There is one really nice thing about moving: as you pack your things, you get a thorough look at everything you own. You unearth things you haven't seen in months or years, and stumble across items you thought were lost a long time ago. With each little discovery, a spark of a story bursts into your head as you remember how you got the item in the first place, or the last time you used it.
Moving from Boston to San Francisco is easily the farthest, biggest move I've ever done. So I've become ruthless in examining my things. As a friend recently said to me, space is my new commodity.
I see the items in my studio differently than I see plates and cups and books. I have saved so many things to help me make things. And then I have the things I have made. I have half-finished projects. Do I keep them or throw them out? What about that roll of beautiful paper I just can't find a use for?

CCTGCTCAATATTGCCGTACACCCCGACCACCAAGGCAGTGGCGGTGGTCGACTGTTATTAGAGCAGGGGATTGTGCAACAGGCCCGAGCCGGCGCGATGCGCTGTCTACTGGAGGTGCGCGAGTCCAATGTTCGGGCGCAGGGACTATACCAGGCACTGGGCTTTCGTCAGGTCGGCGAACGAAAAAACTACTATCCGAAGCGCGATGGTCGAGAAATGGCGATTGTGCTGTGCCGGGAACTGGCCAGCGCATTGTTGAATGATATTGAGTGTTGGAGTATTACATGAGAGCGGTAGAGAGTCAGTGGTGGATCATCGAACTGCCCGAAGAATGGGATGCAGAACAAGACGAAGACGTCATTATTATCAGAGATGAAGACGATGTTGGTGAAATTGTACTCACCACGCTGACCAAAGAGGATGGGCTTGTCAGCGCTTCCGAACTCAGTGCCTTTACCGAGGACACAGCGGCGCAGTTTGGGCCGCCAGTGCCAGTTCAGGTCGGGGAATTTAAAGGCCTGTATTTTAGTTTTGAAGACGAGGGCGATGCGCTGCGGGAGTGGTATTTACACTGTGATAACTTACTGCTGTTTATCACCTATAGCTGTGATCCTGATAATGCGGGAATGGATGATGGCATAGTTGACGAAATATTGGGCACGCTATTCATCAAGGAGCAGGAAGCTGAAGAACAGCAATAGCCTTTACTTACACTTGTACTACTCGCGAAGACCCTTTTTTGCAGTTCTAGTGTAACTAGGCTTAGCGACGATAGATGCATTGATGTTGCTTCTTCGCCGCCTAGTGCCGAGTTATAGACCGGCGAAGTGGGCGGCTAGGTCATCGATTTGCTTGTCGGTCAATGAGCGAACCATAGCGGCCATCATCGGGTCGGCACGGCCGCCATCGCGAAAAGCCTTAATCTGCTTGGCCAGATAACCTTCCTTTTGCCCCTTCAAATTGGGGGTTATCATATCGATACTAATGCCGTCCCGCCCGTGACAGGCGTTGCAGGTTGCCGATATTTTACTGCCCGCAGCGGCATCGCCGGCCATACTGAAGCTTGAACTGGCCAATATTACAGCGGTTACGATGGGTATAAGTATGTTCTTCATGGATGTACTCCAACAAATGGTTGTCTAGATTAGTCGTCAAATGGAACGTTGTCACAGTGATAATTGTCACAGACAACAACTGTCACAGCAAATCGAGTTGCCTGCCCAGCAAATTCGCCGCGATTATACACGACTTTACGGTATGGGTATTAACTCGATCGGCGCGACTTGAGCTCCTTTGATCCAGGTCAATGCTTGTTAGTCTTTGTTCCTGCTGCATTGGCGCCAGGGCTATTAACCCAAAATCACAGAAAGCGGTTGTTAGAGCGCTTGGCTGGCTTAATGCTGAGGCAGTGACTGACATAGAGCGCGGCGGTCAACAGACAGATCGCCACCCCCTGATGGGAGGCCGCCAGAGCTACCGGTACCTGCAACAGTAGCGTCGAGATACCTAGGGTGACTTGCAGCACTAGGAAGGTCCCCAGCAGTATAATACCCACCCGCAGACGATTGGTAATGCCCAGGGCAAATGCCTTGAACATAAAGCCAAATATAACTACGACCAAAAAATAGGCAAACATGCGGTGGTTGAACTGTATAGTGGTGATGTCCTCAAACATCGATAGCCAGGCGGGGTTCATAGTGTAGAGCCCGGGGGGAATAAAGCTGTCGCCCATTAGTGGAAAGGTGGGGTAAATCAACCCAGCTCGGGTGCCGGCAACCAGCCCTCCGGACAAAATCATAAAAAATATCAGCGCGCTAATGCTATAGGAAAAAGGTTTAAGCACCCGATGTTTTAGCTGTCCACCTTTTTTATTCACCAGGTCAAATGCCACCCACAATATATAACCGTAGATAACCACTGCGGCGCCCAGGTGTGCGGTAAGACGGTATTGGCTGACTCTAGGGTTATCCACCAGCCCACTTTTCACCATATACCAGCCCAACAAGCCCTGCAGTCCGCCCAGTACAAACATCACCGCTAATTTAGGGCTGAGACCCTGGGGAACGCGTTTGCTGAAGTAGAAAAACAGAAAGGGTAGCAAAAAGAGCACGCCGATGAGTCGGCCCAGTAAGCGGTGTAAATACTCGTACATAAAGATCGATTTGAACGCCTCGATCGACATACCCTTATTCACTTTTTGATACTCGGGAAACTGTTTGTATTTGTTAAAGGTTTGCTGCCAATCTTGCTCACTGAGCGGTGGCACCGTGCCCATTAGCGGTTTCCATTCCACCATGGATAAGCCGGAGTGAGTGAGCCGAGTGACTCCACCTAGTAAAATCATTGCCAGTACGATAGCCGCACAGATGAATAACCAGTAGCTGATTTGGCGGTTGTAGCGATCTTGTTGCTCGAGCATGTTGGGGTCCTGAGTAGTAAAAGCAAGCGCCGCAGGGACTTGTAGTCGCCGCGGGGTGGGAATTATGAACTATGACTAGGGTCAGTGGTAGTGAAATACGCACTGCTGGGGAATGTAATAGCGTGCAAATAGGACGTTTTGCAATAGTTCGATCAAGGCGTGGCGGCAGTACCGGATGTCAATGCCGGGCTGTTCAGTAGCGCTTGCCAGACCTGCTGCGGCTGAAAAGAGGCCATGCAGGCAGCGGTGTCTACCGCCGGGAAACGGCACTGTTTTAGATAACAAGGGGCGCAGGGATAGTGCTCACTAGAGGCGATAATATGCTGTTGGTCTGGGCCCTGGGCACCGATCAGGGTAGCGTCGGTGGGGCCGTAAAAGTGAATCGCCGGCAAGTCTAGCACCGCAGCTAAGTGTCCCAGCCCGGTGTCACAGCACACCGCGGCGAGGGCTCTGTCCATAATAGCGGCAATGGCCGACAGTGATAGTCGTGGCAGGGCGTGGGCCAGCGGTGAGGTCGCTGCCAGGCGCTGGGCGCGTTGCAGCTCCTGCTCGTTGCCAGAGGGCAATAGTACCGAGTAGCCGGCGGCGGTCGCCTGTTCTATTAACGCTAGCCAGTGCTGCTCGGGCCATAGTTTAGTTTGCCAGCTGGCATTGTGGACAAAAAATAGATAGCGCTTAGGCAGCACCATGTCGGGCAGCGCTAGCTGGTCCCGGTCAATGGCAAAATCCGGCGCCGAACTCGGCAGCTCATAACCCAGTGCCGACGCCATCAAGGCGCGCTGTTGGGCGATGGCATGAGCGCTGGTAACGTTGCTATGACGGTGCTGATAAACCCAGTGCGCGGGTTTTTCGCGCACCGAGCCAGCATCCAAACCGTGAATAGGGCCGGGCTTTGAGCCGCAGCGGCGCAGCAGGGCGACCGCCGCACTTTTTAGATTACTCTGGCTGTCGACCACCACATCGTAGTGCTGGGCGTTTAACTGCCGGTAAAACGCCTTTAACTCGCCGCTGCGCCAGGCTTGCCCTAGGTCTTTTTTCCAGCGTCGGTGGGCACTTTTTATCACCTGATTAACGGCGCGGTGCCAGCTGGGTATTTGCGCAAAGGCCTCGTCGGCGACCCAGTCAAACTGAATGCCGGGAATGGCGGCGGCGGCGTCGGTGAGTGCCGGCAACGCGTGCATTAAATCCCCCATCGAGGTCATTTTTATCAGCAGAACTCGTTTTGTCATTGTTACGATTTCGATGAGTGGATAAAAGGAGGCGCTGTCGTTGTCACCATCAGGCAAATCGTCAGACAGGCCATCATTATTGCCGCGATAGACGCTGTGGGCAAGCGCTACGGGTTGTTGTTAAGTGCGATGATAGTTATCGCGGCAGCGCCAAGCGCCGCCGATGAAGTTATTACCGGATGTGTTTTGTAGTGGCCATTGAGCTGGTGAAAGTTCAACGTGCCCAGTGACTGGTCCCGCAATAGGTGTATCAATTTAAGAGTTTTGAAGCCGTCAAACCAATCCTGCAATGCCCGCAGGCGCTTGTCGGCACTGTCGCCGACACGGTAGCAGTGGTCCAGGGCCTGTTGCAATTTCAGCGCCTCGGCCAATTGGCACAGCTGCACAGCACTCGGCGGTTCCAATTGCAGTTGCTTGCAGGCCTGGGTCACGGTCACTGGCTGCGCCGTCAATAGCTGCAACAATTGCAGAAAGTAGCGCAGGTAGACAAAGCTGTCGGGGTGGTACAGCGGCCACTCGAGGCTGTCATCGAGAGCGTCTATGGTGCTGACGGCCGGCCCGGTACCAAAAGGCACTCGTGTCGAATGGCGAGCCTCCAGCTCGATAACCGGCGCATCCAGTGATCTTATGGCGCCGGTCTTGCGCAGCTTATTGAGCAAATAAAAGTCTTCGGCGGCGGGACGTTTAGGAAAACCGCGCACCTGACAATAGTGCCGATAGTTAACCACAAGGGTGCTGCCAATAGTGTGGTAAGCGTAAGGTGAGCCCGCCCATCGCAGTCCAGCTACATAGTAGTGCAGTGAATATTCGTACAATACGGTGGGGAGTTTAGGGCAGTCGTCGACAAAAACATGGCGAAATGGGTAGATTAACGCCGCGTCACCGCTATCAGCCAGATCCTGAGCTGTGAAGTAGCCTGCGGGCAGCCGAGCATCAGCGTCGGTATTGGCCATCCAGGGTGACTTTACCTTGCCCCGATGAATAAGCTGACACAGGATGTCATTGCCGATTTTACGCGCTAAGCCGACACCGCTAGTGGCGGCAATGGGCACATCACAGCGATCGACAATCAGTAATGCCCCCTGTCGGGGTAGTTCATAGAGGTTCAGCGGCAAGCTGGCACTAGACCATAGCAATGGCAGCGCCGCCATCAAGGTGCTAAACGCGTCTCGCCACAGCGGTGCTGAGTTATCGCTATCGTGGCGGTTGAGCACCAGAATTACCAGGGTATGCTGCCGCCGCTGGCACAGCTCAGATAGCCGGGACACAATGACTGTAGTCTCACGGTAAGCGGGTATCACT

One treasure I was happy to stumble upon was a stack of old sketchbooks. I took a packing break and flipped through every page of them, which was like watching a home movie of my thoughts from years ago. I'm amazed at the snippets of things I wrote down and don't understand a lot of them. I'm also amazed at the range of drawing subjects and styles I found. Below are a few pages from my old sketchbooks.
I think I am most struck by the fact that I always fill my sketchbooks in the same way: I draw on the right page, usually, and leave a lot of empty space so that everything looks like it's floating. Almost nothing is grounded. There is a mix of writing, drawing from observation, and repetitive abstract shapes. Although you can't tell from these photos, none of my sketchbooks are filled up, either. Some have more blank pages than filled pages. Looking back on my sketchbooks years later, I always wonder if I should go back and use those pages, but for some reason I always end up just starting over.